“Do you persist in your purpose?” she asked. “Are you sure of your vocation? Are you not afraid of being a bad priest? Don Luis, I am going to make a supreme effort. I am going to forget that I am an uncultured girl; I am going to dispense with all sentiment and to reason as coldly as if it were concerning the matter most indifferent to me. Things have taken place that may be explained in two ways; both explanations do you discredit. I will tell you what I think:   8
  “If a woman who, with her coquetries—not very daring ones, in truth—almost without a word, and but a few days after seeing and speaking to you for the first time, has been able to provoke you, to move you to look at her with glances which reveal a profane love, and has even obtained from you such a proof of that love as would be a fault, a sin, in any one, but is so especially in a priest—if this woman be, as she indeed is, a simple country girl, without education, without talent, and without elegance, what may not be feared for you when in great cities you see and converse with other women a thousand times more dangerous? Your head will be turned when you are thrown into the society of the great ladies who dwell in palaces, who tread on soft carpets, who dazzle the eye with their diamonds and pearls, who are clad in silks and laces instead of muslin and cotton, who display their white and well-formed throat instead of covering it with a plebeian and modest handkerchief, who are adepts in all the arts of flirtation, and who, by reason of the very ostentation, luxury, and pomp that surround them, are all the more desirable for being apparently more inaccessible. Yes, these elegant and beautiful women discuss politics, philosophy, religion, and literature; they sing like canaries; they are enveloped, as it were, in clouds of incense, adoration, and homage, set upon a pedestal of triumphs and of victories, glorified by the prestige of an illustrious name, enthroned in gilded drawing-rooms, or secluded in voluptuous boudoirs; and there enter only the blessed ones of the earth, its titled ones, perhaps, who only to their most intimate friends are ‘Pepita,’ ‘Antoñona,’ or ‘Angelita,’ and to the rest of the world, ‘Her Grace the Duchess,’ or ‘The Marchioness.’   9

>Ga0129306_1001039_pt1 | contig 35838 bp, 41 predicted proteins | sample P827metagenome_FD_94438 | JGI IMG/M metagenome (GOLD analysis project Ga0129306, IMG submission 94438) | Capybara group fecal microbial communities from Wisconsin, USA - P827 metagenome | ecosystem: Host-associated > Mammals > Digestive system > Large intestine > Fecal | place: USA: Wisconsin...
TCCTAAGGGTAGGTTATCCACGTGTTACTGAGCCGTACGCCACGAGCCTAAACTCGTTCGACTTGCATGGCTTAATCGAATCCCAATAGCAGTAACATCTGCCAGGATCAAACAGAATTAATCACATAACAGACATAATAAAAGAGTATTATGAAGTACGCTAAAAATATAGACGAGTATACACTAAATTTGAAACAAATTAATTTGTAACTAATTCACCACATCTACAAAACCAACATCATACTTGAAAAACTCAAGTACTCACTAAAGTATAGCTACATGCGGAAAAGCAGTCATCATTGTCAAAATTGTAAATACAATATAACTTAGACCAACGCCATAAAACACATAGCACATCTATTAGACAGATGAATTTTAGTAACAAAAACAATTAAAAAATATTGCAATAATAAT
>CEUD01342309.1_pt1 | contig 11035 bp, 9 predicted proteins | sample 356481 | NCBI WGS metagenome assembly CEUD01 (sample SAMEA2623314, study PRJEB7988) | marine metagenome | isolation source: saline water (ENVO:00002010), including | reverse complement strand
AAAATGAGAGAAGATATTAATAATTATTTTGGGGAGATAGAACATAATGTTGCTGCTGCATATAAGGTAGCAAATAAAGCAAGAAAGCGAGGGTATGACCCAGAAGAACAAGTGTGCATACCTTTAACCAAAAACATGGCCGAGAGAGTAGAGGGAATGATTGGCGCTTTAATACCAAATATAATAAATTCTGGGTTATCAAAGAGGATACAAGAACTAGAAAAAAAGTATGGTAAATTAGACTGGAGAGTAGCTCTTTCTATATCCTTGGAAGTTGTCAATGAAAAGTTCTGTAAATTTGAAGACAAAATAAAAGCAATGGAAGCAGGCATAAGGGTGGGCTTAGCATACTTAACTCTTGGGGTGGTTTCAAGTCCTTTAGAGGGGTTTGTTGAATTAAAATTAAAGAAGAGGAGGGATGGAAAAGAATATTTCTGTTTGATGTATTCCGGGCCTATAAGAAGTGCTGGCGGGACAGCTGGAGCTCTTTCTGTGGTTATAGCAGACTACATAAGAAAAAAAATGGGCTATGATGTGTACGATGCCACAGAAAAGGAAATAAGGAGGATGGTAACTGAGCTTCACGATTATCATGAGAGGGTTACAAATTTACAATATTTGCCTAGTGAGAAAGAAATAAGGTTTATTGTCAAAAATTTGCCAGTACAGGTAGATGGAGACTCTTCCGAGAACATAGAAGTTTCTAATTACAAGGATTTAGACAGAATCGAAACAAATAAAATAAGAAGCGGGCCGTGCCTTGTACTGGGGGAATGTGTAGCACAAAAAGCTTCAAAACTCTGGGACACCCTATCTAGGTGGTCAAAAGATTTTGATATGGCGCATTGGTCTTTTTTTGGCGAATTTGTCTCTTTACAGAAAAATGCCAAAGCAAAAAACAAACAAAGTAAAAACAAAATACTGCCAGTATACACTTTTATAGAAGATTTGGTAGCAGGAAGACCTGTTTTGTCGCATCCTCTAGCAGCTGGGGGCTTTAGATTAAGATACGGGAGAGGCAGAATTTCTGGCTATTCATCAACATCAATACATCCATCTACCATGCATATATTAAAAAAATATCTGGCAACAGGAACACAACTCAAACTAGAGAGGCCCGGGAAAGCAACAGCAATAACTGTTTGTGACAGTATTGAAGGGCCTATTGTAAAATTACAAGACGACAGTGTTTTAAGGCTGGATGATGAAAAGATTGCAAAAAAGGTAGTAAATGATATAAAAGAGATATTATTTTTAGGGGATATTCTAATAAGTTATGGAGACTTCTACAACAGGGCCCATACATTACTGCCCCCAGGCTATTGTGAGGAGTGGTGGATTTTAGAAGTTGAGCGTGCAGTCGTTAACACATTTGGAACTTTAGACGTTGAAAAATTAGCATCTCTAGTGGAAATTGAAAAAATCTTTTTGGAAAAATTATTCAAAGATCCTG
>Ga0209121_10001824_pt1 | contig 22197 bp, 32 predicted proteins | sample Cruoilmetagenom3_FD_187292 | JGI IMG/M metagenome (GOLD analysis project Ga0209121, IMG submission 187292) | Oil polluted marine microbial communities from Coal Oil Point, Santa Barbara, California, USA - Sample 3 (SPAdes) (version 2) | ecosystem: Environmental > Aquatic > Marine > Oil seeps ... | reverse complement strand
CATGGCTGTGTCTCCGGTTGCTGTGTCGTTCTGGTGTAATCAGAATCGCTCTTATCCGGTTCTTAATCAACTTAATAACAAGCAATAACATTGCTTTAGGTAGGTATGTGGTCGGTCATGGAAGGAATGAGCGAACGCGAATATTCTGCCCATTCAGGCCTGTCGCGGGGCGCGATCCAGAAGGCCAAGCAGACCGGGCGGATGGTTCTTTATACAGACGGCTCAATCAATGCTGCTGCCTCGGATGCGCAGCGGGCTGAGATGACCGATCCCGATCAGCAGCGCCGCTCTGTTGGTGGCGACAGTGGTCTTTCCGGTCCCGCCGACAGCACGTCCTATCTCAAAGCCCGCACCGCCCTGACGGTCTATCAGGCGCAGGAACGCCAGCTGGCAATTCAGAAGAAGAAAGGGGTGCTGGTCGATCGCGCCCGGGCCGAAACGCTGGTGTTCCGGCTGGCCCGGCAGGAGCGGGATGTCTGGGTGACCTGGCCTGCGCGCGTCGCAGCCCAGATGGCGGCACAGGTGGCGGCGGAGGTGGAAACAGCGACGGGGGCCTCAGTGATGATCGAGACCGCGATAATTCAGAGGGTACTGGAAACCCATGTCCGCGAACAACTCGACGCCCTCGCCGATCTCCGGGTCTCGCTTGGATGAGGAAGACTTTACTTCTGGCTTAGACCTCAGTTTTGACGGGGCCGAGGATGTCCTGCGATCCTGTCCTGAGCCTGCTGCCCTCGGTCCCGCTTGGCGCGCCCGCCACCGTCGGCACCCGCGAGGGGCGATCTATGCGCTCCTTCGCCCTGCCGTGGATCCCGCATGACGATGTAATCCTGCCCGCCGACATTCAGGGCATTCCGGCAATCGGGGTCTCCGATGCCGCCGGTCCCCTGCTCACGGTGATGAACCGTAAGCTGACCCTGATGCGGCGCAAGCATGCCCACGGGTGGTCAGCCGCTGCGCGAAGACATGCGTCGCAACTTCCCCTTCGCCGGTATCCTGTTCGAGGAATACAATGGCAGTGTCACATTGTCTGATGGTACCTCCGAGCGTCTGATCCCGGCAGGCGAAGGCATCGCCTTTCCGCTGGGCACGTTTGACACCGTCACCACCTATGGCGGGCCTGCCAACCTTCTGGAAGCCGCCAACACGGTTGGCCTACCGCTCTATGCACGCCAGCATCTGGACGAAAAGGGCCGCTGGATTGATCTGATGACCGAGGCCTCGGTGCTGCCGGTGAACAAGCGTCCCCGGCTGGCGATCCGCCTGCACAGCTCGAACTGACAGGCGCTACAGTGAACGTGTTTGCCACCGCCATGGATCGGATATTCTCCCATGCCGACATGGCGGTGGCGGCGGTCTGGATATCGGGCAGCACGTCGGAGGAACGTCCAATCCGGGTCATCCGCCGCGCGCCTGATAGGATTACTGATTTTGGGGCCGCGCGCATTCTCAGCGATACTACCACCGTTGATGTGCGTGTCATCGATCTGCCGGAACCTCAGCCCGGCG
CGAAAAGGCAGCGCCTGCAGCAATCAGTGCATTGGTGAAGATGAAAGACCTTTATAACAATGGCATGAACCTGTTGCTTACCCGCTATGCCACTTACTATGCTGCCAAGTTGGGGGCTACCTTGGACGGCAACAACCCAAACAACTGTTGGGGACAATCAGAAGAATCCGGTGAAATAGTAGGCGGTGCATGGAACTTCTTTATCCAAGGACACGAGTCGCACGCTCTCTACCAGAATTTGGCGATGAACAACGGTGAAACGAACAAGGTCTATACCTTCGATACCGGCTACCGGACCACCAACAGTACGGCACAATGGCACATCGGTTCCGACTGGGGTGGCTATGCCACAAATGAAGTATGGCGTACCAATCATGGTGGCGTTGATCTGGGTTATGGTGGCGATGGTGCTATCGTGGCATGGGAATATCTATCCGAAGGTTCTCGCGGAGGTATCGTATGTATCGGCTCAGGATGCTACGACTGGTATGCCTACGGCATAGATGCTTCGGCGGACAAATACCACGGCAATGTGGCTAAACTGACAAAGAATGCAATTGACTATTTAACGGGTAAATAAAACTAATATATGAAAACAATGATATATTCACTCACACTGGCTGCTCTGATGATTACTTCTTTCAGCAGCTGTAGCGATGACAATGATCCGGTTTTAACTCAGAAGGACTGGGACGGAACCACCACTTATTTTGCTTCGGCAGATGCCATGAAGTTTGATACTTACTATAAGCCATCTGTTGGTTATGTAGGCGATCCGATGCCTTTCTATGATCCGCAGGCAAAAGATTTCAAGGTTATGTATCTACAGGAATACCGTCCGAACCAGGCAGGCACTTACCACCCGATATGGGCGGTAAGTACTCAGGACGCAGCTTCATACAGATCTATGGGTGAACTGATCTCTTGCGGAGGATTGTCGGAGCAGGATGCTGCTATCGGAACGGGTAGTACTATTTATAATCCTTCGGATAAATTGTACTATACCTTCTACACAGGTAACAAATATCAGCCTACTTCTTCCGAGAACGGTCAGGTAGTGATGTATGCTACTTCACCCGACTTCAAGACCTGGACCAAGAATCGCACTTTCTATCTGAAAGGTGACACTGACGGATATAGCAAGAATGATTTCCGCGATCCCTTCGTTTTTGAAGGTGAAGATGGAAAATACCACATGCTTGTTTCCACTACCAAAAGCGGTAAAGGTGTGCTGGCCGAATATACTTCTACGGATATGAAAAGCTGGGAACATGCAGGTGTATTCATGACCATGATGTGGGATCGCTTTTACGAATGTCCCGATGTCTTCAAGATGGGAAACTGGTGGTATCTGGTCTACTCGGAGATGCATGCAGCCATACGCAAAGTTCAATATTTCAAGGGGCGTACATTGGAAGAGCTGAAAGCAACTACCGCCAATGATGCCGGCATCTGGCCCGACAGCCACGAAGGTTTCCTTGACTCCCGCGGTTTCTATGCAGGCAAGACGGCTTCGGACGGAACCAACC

“If you have yielded to the arts of a mere country girl when you were on the eve of being ordained, and in spite of all the enthusiasm for your calling that you may naturally be supposed to entertain—if you have thus yielded, urged by a passing impulse, am I not right in foreseeing that you will make an abominable priest, impure, worldly, and of evil influence, and that you will yield to temptation at every step?  10
  “On such a supposition as this, believe me, Don Luis—and do not be offended with me for saying so—you are not even worthy to be the husband of an honest woman. If, with all the ardor and tenderness of the most passionate lover, you have pressed the hand of a woman, if you have looked at one with glances that foretold a heaven, an eternity of love; if you have even kissed a woman who inspired you with no other feeling than one that for me has no name—then go, in God’s name and do not marry her! If she is virtuous, she will not desire you for a husband, nor even for a lover. But, for God’s sake, do not become a priest either! The Church needs men more serious, more capable of resisting temptation, as ministers of the Most High.  11